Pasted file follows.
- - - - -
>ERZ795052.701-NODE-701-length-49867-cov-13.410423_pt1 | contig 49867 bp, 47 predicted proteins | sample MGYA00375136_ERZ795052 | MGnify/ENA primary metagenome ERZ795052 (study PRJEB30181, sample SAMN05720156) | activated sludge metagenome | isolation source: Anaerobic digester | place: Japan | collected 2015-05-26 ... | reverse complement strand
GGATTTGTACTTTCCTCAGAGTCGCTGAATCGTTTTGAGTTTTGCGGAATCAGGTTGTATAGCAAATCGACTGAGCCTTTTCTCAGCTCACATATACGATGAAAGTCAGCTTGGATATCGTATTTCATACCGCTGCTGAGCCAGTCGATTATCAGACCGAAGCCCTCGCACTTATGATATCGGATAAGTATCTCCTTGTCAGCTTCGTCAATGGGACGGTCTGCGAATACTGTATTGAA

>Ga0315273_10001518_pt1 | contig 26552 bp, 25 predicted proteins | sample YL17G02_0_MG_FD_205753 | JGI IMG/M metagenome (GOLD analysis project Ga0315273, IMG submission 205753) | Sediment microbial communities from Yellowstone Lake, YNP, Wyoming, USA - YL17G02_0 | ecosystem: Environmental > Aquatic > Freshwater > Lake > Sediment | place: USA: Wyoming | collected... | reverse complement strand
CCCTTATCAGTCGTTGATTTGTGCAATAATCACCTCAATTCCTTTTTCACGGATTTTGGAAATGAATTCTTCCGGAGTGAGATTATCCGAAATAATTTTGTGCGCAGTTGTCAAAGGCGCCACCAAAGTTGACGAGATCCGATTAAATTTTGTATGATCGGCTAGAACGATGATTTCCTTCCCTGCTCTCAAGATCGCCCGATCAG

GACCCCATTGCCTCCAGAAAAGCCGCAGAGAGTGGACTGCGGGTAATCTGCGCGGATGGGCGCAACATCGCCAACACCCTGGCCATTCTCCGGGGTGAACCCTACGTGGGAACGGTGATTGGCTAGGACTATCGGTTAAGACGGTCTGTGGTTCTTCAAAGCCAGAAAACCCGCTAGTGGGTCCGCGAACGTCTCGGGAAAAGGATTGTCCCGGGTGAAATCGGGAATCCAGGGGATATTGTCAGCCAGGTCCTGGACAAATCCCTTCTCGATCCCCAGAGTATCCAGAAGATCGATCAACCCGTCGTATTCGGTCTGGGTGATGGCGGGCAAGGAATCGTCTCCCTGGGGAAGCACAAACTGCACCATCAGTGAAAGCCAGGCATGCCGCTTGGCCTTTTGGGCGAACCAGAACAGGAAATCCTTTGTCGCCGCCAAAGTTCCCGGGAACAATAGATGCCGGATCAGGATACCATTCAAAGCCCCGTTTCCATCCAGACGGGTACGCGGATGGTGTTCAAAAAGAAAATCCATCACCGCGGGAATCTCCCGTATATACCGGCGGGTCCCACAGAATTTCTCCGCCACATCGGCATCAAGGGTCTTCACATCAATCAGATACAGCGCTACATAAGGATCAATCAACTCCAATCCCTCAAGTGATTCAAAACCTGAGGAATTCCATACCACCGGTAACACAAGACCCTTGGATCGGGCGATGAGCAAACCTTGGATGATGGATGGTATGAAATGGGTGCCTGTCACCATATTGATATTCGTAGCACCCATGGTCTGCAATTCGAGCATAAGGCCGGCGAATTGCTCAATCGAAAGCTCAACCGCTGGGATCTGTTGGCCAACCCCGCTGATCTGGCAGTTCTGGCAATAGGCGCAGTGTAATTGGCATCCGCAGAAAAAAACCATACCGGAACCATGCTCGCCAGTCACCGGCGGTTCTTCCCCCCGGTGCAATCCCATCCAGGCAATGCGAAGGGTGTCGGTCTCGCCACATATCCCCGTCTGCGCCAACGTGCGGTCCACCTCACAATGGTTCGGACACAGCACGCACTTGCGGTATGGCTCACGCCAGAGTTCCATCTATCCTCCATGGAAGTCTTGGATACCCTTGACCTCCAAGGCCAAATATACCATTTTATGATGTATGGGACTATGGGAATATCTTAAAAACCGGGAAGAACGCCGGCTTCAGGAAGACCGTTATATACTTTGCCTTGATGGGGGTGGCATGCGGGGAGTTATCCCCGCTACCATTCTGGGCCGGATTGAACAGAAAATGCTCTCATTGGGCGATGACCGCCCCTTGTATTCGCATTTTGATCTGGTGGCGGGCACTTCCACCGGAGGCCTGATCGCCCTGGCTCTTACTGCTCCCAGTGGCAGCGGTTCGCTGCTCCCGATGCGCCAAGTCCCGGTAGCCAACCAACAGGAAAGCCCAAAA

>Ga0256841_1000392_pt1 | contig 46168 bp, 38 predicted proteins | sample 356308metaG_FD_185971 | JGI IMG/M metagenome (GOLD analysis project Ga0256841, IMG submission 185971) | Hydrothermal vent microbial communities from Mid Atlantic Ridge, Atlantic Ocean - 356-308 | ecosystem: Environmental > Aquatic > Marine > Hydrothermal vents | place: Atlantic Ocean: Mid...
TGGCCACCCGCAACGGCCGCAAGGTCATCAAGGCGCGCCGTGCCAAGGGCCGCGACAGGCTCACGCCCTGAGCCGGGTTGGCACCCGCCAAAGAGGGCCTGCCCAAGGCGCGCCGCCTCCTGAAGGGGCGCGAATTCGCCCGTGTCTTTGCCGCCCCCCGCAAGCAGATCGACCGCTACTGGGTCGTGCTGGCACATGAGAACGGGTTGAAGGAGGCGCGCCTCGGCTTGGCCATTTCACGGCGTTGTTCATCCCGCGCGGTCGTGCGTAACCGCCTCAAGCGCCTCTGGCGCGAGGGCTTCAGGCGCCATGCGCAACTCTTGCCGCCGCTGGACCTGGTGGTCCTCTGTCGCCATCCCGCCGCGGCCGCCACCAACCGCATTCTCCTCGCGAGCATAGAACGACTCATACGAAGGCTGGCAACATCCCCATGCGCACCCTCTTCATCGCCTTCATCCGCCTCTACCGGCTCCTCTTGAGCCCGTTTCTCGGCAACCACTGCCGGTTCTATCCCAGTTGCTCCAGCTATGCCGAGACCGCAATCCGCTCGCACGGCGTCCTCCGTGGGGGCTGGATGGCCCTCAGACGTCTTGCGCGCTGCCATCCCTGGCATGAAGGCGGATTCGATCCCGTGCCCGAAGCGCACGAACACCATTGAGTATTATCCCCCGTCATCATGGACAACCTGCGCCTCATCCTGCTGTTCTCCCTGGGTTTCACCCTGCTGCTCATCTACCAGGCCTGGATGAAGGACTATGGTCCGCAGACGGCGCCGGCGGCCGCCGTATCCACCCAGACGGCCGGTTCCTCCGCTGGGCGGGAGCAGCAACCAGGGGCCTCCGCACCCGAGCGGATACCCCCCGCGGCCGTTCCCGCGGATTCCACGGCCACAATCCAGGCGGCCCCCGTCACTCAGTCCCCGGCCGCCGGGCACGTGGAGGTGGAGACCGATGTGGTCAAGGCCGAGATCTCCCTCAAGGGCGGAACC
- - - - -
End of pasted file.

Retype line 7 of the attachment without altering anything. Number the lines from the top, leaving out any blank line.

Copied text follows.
TGGCCACCCGCAACGGCCGCAAGGTCATCAAGGCGCGCCGTGCCAAGGGCCGCGACAGGCTCACGCCCTGAGCCGGGTTGGCACCCGCCAAAGAGGGCCTGCCCAAGGCGCGCCGCCTCCTGAAGGGGCGCGAATTCGCCCGTGTCTTTGCCGCCCCCCGCAAGCAGATCGACCGCTACTGGGTCGTGCTGGCACATGAGAACGGGTTGAAGGAGGCGCGCCTCGGCTTGGCCATTTCACGGCGTTGTTCATCCCGCGCGGTCGTGCGTAACCGCCTCAAGCGCCTCTGGCGCGAGGGCTTCAGGCGCCATGCGCAACTCTTGCCGCCGCTGGACCTGGTGGTCCTCTGTCGCCATCCCGCCGCGGCCGCCACCAACCGCATTCTCCTCGCGAGCATAGAACGACTCATACGAAGGCTGGCAACATCCCCATGCGCACCCTCTTCATCGCCTTCATCCGCCTCTACCGGCTCCTCTTGAGCCCGTTTCTCGGCAACCACTGCCGGTTCTATCCCAGTTGCTCCAGCTATGCCGAGACCGCAATCCGCTCGCACGGCGTCCTCCGTGGGGGCTGGATGGCCCTCAGACGTCTTGCGCGCTGCCATCCCTGGCATGAAGGCGGATTCGATCCCGTGCCCGAAGCGCACGAACACCATTGAGTATTATCCCCCGTCATCATGGACAACCTGCGCCTCATCCTGCTGTTCTCCCTGGGTTTCACCCTGCTGCTCATCTACCAGGCCTGGATGAAGGACTATGGTCCGCAGACGGCGCCGGCGGCCGCCGTATCCACCCAGACGGCCGGTTCCTCCGCTGGGCGGGAGCAGCAACCAGGGGCCTCCGCACCCGAGCGGATACCCCCCGCGGCCGTTCCCGCGGATTCCACGGCCACAATCCAGGCGGCCCCCGTCACTCAGTCCCCGGCCGCCGGGCACGTGGAGGTGGAGACCGATGTGGTCAAGGCCGAGATCTCCCTCAAGGGCGGAACC